Sunday, April 9, 2017

Mems Journal Article

A good article in Mems Journal, featuring Microvision's Hokanen.

The best summary of why PicoP is superior is in the highlighted paragraph.

Thanks for the heads-up, Joe.

Mems Journal -- there is a lot more at the source.

Jari Honkanen: Our HUD technology architecture consists of red, green, and blue laser diodes, each with a lens near the laser output that collects the light from the laser. The light from the three lasers is combined with basics optics into a single beam. The intensity of each laser light source is varied to create a complete palette of colors and shades. The beam is then relayed onto a biaxial MEMS scanning mirror that scans the beam in a raster pattern. The projected image is created by modulating the three lasers synchronously with the position of the scanned beam. In the HUD application, specialized relay optics direct the beam of light from the scanning engine, making a virtual image viewable within the driver’s forward-looking field of view.

The main differences between MEMS laser beam scanning HUD, and HUDs based on panel displays: are 1) laser light sources produce brilliant colors and a wide color gamut, which helps the HUD see-through information stand out from background scenes, 2) MEMS LBS HUDs are high-contrast, meaning the lasers are completely off for pixels in the off state. This produces the best see-through display with no background glow, 3) the lasers are directly modulated pixel-by-pixel so light is only produced when needed. For panel-based displays, light sources are always on, even for black pixels, which makes them less power efficient, 4) panel based displays require more complex optical designs, which increases size and can reduce reliability, and 5) laser light, due to its coherence and polarization, is collected and relayed through the optical system with lower losses.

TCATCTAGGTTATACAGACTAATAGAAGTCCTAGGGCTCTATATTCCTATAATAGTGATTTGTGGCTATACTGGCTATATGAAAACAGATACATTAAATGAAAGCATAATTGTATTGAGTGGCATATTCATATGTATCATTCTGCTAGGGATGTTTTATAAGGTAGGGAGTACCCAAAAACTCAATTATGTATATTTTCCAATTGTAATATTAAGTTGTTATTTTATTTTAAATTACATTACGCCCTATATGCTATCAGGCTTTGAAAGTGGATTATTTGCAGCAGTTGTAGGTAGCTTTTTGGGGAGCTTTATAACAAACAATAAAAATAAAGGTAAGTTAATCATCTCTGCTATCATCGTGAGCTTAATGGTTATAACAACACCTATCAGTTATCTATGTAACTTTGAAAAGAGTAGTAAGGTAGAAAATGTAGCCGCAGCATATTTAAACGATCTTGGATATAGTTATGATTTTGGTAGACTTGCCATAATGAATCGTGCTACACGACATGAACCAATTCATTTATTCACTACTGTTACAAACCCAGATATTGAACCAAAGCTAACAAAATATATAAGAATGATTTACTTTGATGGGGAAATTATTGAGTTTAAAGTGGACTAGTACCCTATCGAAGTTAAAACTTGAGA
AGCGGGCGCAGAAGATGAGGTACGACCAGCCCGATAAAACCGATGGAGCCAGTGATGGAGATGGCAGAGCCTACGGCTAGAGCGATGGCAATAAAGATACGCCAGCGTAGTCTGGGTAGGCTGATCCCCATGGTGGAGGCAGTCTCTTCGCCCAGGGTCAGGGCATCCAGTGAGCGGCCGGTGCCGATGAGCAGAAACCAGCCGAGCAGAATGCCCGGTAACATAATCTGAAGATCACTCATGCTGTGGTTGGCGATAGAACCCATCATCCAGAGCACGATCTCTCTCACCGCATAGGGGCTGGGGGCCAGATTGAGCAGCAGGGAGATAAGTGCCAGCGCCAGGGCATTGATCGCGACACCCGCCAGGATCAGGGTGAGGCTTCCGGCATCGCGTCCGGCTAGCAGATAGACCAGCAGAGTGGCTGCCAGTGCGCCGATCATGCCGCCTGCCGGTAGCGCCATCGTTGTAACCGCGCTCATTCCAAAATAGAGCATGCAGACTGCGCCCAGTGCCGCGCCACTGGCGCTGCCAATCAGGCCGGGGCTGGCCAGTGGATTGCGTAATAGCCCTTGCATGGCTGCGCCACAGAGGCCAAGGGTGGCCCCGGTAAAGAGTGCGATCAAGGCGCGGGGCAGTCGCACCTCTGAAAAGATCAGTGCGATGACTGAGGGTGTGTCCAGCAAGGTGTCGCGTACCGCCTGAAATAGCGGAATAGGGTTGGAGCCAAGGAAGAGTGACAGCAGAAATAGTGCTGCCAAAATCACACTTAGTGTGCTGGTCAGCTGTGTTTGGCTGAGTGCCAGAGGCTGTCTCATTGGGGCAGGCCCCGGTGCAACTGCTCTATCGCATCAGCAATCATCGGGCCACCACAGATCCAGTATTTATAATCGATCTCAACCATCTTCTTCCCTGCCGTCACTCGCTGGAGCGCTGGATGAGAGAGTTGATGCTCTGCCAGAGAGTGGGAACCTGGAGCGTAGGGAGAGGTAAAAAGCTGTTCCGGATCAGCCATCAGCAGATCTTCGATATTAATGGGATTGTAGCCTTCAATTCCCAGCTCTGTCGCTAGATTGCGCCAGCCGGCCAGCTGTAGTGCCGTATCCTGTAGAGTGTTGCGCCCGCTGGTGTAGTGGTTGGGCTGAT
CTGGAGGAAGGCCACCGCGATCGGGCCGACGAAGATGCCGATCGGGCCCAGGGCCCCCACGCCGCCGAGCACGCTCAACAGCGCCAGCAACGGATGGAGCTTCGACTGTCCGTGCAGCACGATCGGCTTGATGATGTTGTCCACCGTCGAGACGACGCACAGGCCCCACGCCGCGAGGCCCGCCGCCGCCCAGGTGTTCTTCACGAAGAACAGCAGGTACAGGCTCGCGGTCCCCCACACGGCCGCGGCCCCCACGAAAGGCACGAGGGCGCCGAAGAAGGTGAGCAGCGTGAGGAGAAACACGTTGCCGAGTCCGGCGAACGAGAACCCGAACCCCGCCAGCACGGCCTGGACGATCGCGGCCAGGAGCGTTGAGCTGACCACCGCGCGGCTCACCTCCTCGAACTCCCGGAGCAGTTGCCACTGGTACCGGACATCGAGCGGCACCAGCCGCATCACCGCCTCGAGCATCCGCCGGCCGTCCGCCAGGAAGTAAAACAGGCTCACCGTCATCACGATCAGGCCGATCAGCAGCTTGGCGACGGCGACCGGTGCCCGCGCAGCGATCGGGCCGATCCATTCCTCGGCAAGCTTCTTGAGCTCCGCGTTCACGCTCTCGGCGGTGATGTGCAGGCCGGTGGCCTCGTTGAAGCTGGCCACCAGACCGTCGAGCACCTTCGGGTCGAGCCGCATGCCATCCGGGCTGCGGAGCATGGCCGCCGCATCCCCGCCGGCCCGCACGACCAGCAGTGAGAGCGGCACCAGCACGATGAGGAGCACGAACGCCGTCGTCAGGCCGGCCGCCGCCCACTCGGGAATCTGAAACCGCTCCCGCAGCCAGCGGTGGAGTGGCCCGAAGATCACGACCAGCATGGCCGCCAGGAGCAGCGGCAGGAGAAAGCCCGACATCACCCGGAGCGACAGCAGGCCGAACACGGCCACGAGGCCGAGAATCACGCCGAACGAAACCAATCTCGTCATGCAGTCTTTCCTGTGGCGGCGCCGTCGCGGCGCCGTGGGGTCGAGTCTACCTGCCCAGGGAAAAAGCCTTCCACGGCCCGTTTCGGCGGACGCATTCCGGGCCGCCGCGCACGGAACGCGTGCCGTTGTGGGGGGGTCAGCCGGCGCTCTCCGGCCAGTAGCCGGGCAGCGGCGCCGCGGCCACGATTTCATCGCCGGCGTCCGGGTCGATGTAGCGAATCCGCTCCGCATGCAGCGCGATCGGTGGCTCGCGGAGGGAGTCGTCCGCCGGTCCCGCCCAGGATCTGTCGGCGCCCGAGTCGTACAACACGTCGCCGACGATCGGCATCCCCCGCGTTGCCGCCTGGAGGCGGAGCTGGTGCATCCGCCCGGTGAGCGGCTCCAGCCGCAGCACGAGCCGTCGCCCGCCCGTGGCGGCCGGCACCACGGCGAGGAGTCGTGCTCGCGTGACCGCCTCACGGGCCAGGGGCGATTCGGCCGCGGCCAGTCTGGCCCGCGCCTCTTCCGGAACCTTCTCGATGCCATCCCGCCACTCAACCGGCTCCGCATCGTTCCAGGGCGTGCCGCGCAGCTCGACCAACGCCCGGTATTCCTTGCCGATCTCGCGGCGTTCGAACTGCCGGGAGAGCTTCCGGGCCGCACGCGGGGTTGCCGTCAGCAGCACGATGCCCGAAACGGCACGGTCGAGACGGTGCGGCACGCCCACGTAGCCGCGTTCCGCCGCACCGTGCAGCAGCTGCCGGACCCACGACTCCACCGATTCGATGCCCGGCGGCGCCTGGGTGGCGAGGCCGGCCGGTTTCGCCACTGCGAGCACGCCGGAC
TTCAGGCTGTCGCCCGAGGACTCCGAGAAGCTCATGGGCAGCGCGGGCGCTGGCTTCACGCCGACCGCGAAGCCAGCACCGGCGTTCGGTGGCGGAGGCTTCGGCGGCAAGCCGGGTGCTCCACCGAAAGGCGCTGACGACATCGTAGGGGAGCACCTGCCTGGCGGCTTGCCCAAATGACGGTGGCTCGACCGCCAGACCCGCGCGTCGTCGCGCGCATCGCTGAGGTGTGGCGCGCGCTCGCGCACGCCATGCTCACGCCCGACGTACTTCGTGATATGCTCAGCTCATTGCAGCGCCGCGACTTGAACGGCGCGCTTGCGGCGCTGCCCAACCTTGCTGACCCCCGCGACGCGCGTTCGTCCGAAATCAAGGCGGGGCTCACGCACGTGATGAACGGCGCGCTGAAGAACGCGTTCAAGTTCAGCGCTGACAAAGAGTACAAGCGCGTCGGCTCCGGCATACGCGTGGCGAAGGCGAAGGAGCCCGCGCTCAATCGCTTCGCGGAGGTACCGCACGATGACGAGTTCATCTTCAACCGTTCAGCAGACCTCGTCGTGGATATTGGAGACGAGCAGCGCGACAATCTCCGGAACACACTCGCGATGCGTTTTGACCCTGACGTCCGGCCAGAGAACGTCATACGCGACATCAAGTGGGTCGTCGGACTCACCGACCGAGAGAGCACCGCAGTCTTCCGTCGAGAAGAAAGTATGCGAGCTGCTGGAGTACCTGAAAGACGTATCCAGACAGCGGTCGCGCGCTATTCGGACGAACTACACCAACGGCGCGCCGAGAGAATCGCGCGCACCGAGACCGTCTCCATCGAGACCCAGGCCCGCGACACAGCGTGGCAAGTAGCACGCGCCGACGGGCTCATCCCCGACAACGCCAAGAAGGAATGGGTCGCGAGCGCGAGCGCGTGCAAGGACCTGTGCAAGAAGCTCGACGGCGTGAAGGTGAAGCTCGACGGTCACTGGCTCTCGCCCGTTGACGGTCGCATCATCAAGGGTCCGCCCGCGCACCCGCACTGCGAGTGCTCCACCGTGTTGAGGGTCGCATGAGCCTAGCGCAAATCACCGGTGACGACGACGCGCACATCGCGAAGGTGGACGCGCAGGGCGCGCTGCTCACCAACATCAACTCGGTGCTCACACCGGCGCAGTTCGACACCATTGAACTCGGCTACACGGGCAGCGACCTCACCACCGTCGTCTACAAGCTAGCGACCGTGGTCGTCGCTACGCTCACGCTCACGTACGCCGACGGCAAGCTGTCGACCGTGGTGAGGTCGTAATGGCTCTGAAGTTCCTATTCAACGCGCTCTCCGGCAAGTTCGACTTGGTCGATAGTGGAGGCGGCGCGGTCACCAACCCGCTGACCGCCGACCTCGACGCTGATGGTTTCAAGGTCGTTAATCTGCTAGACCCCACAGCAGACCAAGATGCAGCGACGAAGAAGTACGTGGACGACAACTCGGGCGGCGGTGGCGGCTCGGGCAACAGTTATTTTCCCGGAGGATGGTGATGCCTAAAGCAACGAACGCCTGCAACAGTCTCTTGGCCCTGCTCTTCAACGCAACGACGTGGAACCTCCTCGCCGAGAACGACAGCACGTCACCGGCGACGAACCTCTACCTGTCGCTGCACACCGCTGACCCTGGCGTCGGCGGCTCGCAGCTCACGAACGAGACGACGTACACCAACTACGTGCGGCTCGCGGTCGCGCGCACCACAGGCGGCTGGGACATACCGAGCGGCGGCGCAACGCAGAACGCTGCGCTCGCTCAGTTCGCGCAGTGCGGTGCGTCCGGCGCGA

Competing LIDAR technologies are mechanical scanning LIDAR, non-scanning flash LIDAR, and phase array LIDAR.

When it comes to performance, we believe that our MEMS Scanning LIDAR offers significant benefits, including small size (a thin scanning engine at 6mm width enables new class of form factors), high resolution (we have prototypes that are capturing 5.5M points per second), dynamic (MEMS scanning allows programmable resolution and frame rate. The same sensor can perform either very fast lower resolution scan or slower high resolution scan, depending on the application and driving situation), and low persistence (scanned laser system enables blur-free capture of moving objects).

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